Distressed America is Wall Street’s hottest new investment vehicle.
Hedge funds, investment banks and money managers are trying to raise tens of billions of dollars this year for so-called opportunity funds, a creation of President Trump’s 2017 tax package that is meant to steer money to poor areas by offering potentially large tax breaks.
Little noticed at first, the provision has unleashed a flurry of investment activity by wealthy families, some of Wall Street’s biggest investors and so-called impact investors who want to put money into projects ostensibly meant to help struggling Americans. The ranks of those starting such funds include Anthony Scaramucci, the New York hedge fund executive who served briefly as Mr. Trump’s communications director.
More than 80 of the funds have sprung up since January 2018, even though the Trump administration has not finalized regulations governing them. Managers of the funds are seeking to raise huge sums of money by pitching investors on a combination of outsize returns and a feel-good role in fighting poverty.
The flood of capital is raising hopes as well as concerns. Those who championed the provision, which provides for a hefty tax break on long-term investments, believe the money can help distressed towns and neighborhoods that are still feeling the effects of the financial crisis and have barely benefited from the nine-year economic expansion. Skeptics worry that the funds will mostly target real estate and other projects that probably would have attracted investment even without the tax break, and may not deliver the returns being dangled.
“I don’t think these are going to have the impact that people think they are,” said Lawrin Van Keuren, who oversees real estate investments for the money management firm controlled by the family of Fred Hayman, a founder of the luxury retailer Giorgio Beverly Hills. “We are in a wait-and-see mode.”
The provision that created the funds was added to the tax law by Senator Tim Scott, Republican of South Carolina, and had been supported by Democrats and Republicans in previous legislation. They provide capital gains tax relief for investors who finance projects in about 8,700 so-called opportunity zones spread across the 50 states, the District of Columbia and Puerto Rico.
Local officials selected the zones from a group of areas deemed eligible for the designation under a federal formula that factors in income and poverty levels. The federal government has not finished setting guidelines for what types of projects qualify or what information fund managers must provide to investors and to the government.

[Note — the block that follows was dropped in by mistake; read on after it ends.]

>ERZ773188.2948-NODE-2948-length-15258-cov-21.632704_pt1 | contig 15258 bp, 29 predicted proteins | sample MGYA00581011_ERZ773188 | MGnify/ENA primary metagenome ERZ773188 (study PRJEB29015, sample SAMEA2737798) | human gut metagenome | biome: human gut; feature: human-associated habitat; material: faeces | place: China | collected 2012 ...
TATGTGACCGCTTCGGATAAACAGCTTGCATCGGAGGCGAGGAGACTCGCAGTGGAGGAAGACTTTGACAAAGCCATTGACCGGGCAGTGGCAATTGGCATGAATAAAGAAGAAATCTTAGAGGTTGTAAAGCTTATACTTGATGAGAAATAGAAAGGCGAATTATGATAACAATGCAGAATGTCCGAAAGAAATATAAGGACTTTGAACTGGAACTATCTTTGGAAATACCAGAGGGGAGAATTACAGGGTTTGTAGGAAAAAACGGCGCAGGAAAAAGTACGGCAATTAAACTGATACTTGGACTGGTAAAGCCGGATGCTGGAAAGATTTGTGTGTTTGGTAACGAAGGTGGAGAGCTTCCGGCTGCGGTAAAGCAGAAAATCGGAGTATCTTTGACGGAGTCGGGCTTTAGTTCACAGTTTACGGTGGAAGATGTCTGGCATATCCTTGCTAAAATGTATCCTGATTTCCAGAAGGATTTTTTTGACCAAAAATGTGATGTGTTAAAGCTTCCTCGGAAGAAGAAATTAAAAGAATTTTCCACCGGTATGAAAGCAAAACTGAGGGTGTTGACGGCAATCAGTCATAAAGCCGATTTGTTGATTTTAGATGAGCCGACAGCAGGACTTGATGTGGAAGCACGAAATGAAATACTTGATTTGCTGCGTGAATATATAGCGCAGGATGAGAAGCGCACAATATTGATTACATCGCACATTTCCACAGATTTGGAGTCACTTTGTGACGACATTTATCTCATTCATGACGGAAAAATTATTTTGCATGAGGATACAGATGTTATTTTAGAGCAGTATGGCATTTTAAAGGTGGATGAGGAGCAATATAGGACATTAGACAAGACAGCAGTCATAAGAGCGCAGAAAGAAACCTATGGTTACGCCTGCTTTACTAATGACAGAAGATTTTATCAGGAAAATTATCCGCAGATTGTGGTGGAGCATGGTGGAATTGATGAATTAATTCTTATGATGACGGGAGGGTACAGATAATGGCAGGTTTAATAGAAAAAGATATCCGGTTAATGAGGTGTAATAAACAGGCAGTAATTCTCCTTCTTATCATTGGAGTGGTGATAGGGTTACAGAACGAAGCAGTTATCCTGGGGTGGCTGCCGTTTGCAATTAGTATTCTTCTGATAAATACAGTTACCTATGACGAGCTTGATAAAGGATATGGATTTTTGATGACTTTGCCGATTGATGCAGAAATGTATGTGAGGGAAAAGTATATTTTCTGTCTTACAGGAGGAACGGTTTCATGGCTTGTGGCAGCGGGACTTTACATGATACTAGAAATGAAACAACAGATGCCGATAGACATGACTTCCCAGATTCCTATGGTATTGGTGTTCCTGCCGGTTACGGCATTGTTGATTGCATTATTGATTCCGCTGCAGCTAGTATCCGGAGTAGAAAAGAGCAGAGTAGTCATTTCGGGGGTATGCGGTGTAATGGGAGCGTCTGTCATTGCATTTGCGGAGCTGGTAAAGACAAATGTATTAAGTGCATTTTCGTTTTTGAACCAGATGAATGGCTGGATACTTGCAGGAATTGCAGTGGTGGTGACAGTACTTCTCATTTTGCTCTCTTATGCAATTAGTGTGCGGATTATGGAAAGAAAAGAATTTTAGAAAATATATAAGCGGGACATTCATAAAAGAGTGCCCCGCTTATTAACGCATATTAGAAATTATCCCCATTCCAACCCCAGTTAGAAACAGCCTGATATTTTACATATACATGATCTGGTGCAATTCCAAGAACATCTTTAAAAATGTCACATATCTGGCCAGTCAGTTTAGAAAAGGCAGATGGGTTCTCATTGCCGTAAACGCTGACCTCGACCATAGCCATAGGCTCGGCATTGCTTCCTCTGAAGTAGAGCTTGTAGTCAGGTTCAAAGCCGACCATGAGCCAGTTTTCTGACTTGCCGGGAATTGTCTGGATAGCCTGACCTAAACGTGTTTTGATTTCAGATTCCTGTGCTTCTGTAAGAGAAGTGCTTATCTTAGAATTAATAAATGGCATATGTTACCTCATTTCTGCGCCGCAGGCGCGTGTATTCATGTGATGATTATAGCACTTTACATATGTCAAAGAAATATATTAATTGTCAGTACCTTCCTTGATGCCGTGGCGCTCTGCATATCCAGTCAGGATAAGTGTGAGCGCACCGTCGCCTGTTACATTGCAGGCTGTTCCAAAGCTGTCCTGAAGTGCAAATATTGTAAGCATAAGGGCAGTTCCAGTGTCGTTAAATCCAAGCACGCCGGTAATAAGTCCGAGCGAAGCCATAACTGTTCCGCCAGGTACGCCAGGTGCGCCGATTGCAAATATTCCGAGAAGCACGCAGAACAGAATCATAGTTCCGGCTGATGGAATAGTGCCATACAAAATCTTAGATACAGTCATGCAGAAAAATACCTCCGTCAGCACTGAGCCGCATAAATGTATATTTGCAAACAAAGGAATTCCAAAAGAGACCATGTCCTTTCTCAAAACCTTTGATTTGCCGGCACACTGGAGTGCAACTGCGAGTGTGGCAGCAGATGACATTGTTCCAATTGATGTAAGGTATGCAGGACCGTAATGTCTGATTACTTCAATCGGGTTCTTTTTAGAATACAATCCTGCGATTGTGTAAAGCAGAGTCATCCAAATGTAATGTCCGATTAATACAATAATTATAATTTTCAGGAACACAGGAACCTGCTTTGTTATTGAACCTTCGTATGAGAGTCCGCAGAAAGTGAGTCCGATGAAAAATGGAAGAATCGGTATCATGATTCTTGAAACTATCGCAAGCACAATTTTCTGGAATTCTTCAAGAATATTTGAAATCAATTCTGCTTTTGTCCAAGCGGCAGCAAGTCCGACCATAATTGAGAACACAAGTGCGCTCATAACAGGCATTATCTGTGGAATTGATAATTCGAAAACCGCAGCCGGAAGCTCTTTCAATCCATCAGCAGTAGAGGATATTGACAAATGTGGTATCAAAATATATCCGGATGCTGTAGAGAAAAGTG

The designated areas include heavily distressed tracts in cities like Detroit and Gary, Ind. But some zones are in gentrifying areas like the old downtown section of Las Vegas and parts of Long Island City, Queens, where Amazon said it would build a huge corporate campus before reversing course last week.
The advent of the funds has spawned conferences around the country and has drawn interest from a variety of financial players. So far, most of the funds have focused on real estate investments. Some impact funds are targeting areas like the Southeast and industrial Midwest, while many of the Wall Street funds are geared toward major metropolitan areas on the East and West Coasts, particularly New York City. That has fueled concern that the tax break could help regions that already enjoy substantial investment.
Some impact investors are working with philanthropists to try to establish accountability standards for the funds that the federal government does not yet require, to address issues like the quality of jobs created in poor areas. The goal for these investors is to steer money to small businesses and other development that communities actually need, and not just to finance things that provide wealthy investors with the highest returns, like high-end hotels or condos.
“I believe it really can be a great model to demonstrate the holistic, community-informed investments that can transform these distressed communities, while earning returns,” said Jim Sorenson, an entrepreneur based in Utah. Mr. Sorenson, who hosts an annual gathering of impact investors in Salt Lake City, devoted much of this year’s meeting, in February, to discussing the potential benefits of the zones. He joined several groups in announcing an effort to create a “guiding set of principles” for making such investments.